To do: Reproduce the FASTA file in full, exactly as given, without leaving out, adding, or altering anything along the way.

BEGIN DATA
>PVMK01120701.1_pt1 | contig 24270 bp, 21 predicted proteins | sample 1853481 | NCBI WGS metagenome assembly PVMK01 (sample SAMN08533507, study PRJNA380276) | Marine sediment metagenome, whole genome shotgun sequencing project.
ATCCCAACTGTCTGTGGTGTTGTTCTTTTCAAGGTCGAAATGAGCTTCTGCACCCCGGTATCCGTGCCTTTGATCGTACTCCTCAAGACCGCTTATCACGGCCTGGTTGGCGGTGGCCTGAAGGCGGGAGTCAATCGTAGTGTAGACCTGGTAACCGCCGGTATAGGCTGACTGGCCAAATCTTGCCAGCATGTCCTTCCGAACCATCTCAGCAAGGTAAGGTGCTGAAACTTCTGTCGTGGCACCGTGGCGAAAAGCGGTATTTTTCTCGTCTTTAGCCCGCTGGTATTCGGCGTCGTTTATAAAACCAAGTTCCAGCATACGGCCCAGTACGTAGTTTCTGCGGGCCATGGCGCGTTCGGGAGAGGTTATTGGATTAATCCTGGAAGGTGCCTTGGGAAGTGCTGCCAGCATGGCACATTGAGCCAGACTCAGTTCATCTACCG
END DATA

>PVMK01120701.1_pt1 | contig 24270 bp, 21 predicted proteins | sample 1853481 | NCBI WGS metagenome assembly PVMK01 (sample SAMN08533507, study PRJNA380276) | Marine sediment metagenome, whole genome shotgun sequencing project.
ATCCCAACTGTCTGTGGTGTTGTTCTTTTCAAGGTCGAAATGAGCTTCTGCACCCCGGTATCCGTGCCTTTGATCGTACTCCTCAAGACCGCTTATCACGGCCTGGTTGGCGGTGGCCTGAAGGCGGGAGTCAATCGTAGTGTAGACCTGGTAACCGCCGGTATAGGCTGACTGGCCAAATCTTGCCAGCATGTCCTTCCGAACCATCTCAGCAAGGTAAGGTGCTGAAACTTCTGTCGTGGCACCGTGGCGAAAAGCGGTATTTTTCTCGTCTTTAGCCCGCTGGTATTCGGCGTCGTTTATAAAACCAAGTTCCAGCATACGGCCCAGTACGTAGTTTCTGCGGGCCATGGCGCGTTCGGGAGAGGTTATTGGATTAATCCTGGAAGGTGCCTTGGGAAGTGCTGCCAGCATGGCACATTGAGCCAGACTCAGTTCATCTACCG